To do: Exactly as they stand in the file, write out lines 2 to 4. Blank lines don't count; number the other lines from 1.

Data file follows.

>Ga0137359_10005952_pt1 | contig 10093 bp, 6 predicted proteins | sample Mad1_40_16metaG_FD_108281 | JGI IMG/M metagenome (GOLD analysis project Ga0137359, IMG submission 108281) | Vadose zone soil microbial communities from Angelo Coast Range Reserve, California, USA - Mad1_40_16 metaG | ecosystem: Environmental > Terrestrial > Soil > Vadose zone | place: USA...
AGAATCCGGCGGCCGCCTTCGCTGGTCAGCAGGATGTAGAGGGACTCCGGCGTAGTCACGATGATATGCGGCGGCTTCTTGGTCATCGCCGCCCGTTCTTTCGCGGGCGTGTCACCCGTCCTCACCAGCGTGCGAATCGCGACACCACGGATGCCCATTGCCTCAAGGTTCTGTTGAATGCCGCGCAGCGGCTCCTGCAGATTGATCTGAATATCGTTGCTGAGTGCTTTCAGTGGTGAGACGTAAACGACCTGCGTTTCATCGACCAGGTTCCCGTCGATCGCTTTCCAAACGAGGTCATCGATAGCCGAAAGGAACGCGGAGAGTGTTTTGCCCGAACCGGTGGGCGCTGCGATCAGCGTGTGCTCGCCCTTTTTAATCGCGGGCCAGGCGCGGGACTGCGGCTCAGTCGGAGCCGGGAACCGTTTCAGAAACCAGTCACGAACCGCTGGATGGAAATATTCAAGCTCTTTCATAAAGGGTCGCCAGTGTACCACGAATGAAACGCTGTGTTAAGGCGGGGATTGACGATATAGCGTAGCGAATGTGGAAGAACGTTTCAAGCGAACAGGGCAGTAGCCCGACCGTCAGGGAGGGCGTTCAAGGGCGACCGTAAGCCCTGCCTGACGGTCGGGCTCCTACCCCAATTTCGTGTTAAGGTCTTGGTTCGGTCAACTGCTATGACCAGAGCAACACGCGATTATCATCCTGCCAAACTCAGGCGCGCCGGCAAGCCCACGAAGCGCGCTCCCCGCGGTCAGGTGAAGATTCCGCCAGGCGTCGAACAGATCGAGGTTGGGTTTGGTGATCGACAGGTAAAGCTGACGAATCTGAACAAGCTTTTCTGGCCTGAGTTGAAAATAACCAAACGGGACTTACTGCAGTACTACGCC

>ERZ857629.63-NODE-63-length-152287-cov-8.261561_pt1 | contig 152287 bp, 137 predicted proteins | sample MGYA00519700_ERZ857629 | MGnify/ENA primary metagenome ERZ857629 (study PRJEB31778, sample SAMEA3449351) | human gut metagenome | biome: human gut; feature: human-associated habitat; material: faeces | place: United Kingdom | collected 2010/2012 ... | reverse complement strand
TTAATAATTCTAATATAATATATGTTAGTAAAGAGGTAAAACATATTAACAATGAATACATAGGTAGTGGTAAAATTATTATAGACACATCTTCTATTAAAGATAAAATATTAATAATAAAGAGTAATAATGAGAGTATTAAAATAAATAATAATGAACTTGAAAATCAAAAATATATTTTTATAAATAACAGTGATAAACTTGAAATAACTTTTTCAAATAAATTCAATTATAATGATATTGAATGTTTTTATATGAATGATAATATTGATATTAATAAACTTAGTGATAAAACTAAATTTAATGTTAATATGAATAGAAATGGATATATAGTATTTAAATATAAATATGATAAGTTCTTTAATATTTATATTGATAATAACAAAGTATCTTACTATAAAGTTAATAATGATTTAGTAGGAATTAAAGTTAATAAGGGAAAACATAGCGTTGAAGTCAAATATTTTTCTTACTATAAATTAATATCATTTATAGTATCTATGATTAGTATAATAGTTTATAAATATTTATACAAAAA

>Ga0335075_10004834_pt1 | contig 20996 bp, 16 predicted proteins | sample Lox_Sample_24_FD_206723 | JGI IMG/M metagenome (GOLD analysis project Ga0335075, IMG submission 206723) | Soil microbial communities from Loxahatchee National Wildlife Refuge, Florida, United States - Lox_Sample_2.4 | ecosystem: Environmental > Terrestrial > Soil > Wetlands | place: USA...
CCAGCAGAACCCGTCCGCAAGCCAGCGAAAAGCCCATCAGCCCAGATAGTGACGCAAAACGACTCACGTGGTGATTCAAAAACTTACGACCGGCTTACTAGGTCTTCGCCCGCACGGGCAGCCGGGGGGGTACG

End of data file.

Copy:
AGAATCCGGCGGCCGCCTTCGCTGGTCAGCAGGATGTAGAGGGACTCCGGCGTAGTCACGATGATATGCGGCGGCTTCTTGGTCATCGCCGCCCGTTCTTTCGCGGGCGTGTCACCCGTCCTCACCAGCGTGCGAATCGCGACACCACGGATGCCCATTGCCTCAAGGTTCTGTTGAATGCCGCGCAGCGGCTCCTGCAGATTGATCTGAATATCGTTGCTGAGTGCTTTCAGTGGTGAGACGTAAACGACCTGCGTTTCATCGACCAGGTTCCCGTCGATCGCTTTCCAAACGAGGTCATCGATAGCCGAAAGGAACGCGGAGAGTGTTTTGCCCGAACCGGTGGGCGCTGCGATCAGCGTGTGCTCGCCCTTTTTAATCGCGGGCCAGGCGCGGGACTGCGGCTCAGTCGGAGCCGGGAACCGTTTCAGAAACCAGTCACGAACCGCTGGATGGAAATATTCAAGCTCTTTCATAAAGGGTCGCCAGTGTACCACGAATGAAACGCTGTGTTAAGGCGGGGATTGACGATATAGCGTAGCGAATGTGGAAGAACGTTTCAAGCGAACAGGGCAGTAGCCCGACCGTCAGGGAGGGCGTTCAAGGGCGACCGTAAGCCCTGCCTGACGGTCGGGCTCCTACCCCAATTTCGTGTTAAGGTCTTGGTTCGGTCAACTGCTATGACCAGAGCAACACGCGATTATCATCCTGCCAAACTCAGGCGCGCCGGCAAGCCCACGAAGCGCGCTCCCCGCGGTCAGGTGAAGATTCCGCCAGGCGTCGAACAGATCGAGGTTGGGTTTGGTGATCGACAGGTAAAGCTGACGAATCTGAACAAGCTTTTCTGGCCTGAGTTGAAAATAACCAAACGGGACTTACTGCAGTACTACGCC

>ERZ857629.63-NODE-63-length-152287-cov-8.261561_pt1 | contig 152287 bp, 137 predicted proteins | sample MGYA00519700_ERZ857629 | MGnify/ENA primary metagenome ERZ857629 (study PRJEB31778, sample SAMEA3449351) | human gut metagenome | biome: human gut; feature: human-associated habitat; material: faeces | place: United Kingdom | collected 2010/2012 ... | reverse complement strand
TTAATAATTCTAATATAATATATGTTAGTAAAGAGGTAAAACATATTAACAATGAATACATAGGTAGTGGTAAAATTATTATAGACACATCTTCTATTAAAGATAAAATATTAATAATAAAGAGTAATAATGAGAGTATTAAAATAAATAATAATGAACTTGAAAATCAAAAATATATTTTTATAAATAACAGTGATAAACTTGAAATAACTTTTTCAAATAAATTCAATTATAATGATATTGAATGTTTTTATATGAATGATAATATTGATATTAATAAACTTAGTGATAAAACTAAATTTAATGTTAATATGAATAGAAATGGATATATAGTATTTAAATATAAATATGATAAGTTCTTTAATATTTATATTGATAATAACAAAGTATCTTACTATAAAGTTAATAATGATTTAGTAGGAATTAAAGTTAATAAGGGAAAACATAGCGTTGAAGTCAAATATTTTTCTTACTATAAATTAATATCATTTATAGTATCTATGATTAGTATAATAGTTTATAAATATTTATACAAAAA